Breweries in the Gorge (B.I.G.) is offering its first “Holiday Hangover Brew Fest” in downtown Hood River. B.I.G. is a non-profit organization that is comprised of 12 breweries located in the Columbia Gorge region of Washington and Oregon, spanning from Washougal to The Dalles.
On Jan. 14 from noon to 8 p.m., each brewery will be featuring a variety of beer, live music, local food carts, and specialty beer tappings throughout the day.
The event is 21-and-over.
“We’re stoked to be a part of the first-ever Holiday Hangover Brew Fest. The Elks Lodge is the perfect location. Not only is it located in the heart of downtown Hood River, it is a great set up for live music and for a fun winter beer gathering,” said Full Sail Pub General Manager and B.I.G. Bi-law Manager, Lisa Merkin.
In addition to regionally crafted beer, the brew fest will have local food carts on site: Solstice Mobile Pizza and Catering & El Riconcito
Also available are limited edition silkscreened Holiday Hangover Brew Fest posters available for purchase, as well as music with DJ Magnetwork and a live performance by old-time folk, rock ‘n roll one-man band McDougall, presented by Best Western Plus Hood River Inn.
Admission is $25 and includes a collector’s glass and 10 drink tickets; cash at the door or advance tickets available at www.merctickets. com/events/40141793/holiday-hangover-brew-fest.
WSJ boosts Logsdon
Logsdon Farmhouse Ales of Hood River gained a rarified mention in the Dec. 24-25 Wall Street Journal “Off Duty” section.
The article, “This is My Beer,” by William Bostwick, is subtitled “A road map to major regional styles,” and divides U.S. beer into seven regions, including Northwest (Oregon, Washington, and Idaho), plus all of California minus Los Angeles south, which is “So. Cal.” The others are Mountain, Southwest, MidWest, Southeast and Northeast.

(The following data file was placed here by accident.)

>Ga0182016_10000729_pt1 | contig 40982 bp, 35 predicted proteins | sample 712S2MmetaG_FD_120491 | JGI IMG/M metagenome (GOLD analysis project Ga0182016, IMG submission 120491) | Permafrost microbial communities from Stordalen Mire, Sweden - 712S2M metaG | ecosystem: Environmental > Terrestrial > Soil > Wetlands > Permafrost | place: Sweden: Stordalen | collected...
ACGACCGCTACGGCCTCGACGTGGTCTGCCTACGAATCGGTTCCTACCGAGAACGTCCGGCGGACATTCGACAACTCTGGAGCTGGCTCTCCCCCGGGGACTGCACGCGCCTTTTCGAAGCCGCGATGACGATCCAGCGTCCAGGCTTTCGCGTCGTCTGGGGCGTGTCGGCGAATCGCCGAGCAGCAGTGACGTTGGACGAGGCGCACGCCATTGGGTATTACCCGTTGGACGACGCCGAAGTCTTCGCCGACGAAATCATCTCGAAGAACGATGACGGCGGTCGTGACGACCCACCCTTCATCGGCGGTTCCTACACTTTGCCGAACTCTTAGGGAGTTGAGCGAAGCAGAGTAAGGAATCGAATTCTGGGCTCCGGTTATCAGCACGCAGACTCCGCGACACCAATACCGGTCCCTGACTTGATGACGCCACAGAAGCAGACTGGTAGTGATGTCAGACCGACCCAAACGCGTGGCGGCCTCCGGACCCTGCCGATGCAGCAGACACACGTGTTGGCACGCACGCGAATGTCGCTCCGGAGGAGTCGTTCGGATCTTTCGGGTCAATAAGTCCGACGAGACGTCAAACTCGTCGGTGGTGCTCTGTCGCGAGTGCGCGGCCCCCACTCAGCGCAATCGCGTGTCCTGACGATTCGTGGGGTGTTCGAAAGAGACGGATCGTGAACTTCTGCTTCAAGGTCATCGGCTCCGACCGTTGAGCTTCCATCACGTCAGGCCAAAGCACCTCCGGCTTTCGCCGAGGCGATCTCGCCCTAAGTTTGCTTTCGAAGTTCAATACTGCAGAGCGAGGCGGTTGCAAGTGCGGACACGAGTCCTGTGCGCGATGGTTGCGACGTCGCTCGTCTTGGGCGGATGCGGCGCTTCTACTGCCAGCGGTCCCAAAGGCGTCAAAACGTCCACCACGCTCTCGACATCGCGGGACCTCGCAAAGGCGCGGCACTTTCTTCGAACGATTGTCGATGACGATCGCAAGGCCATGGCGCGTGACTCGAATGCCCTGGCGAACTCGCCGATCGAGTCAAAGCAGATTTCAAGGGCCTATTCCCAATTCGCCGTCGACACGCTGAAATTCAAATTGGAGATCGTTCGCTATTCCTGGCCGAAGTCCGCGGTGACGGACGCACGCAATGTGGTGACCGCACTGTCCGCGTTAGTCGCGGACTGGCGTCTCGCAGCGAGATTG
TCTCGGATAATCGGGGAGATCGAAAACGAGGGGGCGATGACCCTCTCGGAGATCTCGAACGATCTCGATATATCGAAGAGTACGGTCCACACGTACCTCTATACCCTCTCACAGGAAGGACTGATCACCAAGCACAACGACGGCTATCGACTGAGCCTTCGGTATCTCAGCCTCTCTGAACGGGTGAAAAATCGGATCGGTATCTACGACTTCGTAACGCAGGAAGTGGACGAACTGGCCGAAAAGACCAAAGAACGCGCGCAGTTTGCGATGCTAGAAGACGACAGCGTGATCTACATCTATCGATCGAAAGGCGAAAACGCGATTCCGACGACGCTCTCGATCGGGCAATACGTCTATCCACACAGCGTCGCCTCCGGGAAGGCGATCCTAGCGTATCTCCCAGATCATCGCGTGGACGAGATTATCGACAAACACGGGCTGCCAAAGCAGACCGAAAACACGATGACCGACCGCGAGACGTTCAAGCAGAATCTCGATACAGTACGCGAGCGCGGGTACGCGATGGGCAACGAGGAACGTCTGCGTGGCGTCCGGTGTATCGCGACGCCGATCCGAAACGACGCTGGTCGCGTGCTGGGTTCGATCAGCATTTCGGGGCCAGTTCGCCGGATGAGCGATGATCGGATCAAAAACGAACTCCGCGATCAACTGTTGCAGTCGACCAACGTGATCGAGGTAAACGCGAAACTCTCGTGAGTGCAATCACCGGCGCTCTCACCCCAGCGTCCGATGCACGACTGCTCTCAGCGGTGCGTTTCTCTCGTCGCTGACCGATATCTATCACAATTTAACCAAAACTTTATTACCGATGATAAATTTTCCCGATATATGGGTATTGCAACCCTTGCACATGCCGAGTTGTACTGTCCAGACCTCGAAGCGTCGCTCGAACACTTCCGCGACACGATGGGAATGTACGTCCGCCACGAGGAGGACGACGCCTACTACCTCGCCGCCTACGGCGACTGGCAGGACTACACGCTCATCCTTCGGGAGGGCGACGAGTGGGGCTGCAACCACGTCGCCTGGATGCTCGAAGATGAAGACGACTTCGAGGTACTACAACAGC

A sidebar, titled “Cascadian Sour” (essentially the Journal’s stream-styling of all Northwest beers) includes Logsdon Farmhouse les Peche and Brett (10 percent ABV), along with Portland’s Cascade Kriek (8.2 percent ABV), and a Santa Adairius Rustic Ales (California) West Astley (7.3 percent ABV).
Of the Peche and Brett, the writers say, “Wild yeast and farm-fresh peaches, a half a pound per gallon, give a fuzzy, floral dryness with wisp;s of fruit like an orchard on the breeze.”
Which is probably as good a description as you’ll find of Logsdon’s hallmark ale.
Micro-brewery owners and the industry in general discourages over-consumption of a product that we have all come to hold in regard foremost not as an intoxicant but for its quality and culinary computability, so invoking “hangover” surprised me when I got word about the B.I.G. event Jan. 14. Of course, the hangover refers to the wooziness we feel from the overly-hectic holiday season itself.
At least one Oregon brewery did make jest of the word. I came across it in, of all things, my family’s annual Christmas “gag gift” exchange last month: the matchbook-sized “Hangover Helper,” containing towelette, antacid, ibuprofen, and a stick of gum, all courtesy of Redmond’s Cascade Lakes brewery. The promo piece was handed out at last year’s central Oregon Winter Ale Fest, and it was in a bag from my brother Joel, an expert fermenter and owner for 18 years of Corvallis Brewing Supply. He has accrued an eclectic variety of beer-related shwag and relics, and the gag gift also included a dust-covered can of MASH 4077 beer and a baseball with a hole drilled in it — “tap handle!” Joel explained. No, I have no plans to drink the MASH beer.
— Kirby Neumann-Rea